The Democratic Republic of Congo is a country filled with a rich culture and a lively people — but it is also filled with violence, political unrest and exploitation.
Today and Saturday the UNC Music Department and Yole!Africa US will host “Celebrating Congo: A 2-day Festival of Art and Advocacy” in hopes of raising awareness and appreciation of Congo.
“Celebrating Congo” will take place today from 7 to 9 p.m. and Saturday from 10:30 a.m. to 9 p.m. at the Sonja Haynes Stone Center for Black Culture and History.
Events include a fashion show, a musical performance, food, lectures and more. All events are free to the public.
Music professor Chérie Ndaliko is in charge of the event and is responsible for bringing together performers and other contributors.
“We decided to call it ‘Celebrating Congo’ because that’s exactly what we want to do. We want to celebrate the vibrancy of the culture, the people, the food, the fashion, the music and the film traditions,” Ndaliko said.
One of the resources available in the Congo are minerals that are often used in cell phones, computers, and the majority of other technological devices.
Ndaliko explained that by purchasing products made with these “conflict minerals,” consumers are allowing companies who exploit the Congolese for their minerals and labor to continue doing so.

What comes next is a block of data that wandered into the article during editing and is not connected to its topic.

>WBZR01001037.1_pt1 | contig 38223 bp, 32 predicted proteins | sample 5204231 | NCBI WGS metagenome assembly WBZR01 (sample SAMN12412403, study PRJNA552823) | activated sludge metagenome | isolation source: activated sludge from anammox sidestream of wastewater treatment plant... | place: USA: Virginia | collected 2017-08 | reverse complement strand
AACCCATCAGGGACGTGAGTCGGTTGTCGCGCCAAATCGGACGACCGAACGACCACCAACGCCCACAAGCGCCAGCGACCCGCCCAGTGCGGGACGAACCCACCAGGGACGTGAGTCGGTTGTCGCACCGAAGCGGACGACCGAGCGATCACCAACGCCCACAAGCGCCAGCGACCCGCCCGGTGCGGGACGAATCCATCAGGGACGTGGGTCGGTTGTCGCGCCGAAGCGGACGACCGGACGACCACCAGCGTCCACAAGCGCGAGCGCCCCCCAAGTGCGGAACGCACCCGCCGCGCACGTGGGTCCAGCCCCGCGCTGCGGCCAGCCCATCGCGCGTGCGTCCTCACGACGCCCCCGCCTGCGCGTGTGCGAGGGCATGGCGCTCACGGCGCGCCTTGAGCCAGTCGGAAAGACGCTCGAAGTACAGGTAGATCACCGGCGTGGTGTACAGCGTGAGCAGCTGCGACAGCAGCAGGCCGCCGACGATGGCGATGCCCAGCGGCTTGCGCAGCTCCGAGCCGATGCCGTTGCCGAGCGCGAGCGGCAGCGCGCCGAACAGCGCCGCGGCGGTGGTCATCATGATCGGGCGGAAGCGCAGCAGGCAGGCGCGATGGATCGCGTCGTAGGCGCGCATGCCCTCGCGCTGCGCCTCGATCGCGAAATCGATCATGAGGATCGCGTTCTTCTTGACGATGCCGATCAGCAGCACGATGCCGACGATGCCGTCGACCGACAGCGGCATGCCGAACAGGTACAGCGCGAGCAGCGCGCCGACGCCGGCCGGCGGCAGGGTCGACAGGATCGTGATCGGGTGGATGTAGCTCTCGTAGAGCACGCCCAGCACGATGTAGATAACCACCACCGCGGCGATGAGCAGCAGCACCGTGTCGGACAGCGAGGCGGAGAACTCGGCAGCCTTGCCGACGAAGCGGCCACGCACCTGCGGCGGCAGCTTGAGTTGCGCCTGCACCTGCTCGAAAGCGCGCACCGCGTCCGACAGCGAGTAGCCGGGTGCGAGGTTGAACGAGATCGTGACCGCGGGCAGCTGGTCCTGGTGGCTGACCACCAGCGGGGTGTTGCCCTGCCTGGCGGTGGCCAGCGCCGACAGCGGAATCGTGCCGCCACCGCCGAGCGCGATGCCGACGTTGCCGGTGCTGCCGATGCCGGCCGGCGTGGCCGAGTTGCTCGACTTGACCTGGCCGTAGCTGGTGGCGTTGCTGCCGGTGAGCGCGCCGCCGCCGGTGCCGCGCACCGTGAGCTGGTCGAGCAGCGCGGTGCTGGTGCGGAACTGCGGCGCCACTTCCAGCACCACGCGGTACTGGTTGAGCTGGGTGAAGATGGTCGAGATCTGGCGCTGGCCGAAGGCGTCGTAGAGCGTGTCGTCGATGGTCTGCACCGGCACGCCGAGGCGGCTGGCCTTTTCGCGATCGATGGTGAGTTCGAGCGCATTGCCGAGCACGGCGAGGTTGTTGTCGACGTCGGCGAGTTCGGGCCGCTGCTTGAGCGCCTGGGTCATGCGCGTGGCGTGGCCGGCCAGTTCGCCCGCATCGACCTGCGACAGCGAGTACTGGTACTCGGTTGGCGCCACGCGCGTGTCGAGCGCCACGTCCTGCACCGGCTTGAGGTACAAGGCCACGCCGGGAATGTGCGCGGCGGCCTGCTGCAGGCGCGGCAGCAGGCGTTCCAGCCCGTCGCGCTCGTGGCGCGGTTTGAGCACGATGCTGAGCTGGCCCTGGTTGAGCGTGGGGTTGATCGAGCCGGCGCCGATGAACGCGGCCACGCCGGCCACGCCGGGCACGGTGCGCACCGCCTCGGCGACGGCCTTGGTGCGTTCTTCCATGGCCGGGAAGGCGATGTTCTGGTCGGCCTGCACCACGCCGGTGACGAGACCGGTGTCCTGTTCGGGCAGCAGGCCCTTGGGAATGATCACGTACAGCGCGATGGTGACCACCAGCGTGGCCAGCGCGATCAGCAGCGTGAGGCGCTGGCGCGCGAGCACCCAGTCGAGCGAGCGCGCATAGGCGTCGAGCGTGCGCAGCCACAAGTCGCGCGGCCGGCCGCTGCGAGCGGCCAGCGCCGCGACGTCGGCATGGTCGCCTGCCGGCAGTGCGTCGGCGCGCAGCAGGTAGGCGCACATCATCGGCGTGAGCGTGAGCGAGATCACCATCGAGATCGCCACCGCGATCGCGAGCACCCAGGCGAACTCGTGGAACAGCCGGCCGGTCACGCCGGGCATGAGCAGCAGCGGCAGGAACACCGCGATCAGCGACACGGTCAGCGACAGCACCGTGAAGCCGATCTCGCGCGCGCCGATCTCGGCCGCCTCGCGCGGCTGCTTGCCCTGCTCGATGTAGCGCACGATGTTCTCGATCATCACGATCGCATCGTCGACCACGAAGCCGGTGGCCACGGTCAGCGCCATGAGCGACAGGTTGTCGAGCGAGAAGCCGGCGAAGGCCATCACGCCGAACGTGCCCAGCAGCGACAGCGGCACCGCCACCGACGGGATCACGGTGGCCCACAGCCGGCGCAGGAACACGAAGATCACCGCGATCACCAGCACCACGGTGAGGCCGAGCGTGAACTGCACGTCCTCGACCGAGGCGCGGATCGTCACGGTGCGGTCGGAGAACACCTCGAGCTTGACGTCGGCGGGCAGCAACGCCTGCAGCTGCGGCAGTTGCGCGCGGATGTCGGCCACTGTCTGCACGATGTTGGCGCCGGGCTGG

“For all of us who engage in the modern world in any way, the conflict in Congo has everything to do with us,” Ndaliko said. “We want people to feel empowered to take positive action.”
Her husband, Petna Ndaliko, creator of the documentary film “Mabele na biso,” has also been an integral part of the planning process.
“It is an invitation for different conversation around international aid and an opportunity for people interested in Congo to see a different image of the Congolese,” Petna said.
Petna’s documentary will be previewed as a part of the “Celebrating Congo” festival on Friday night.
Georges Nzongola-Ntalaja, professor of African and Afro-American studies, is another contributor to the event.
As a Congolese, Ntalaja said he is looking forward to calling the attention of UNC students to the Congo and the incredible amounts of violence taking place there.
“It is very important that young Americans are aware of this [the conflict] and try to find out how they can help,” he said.
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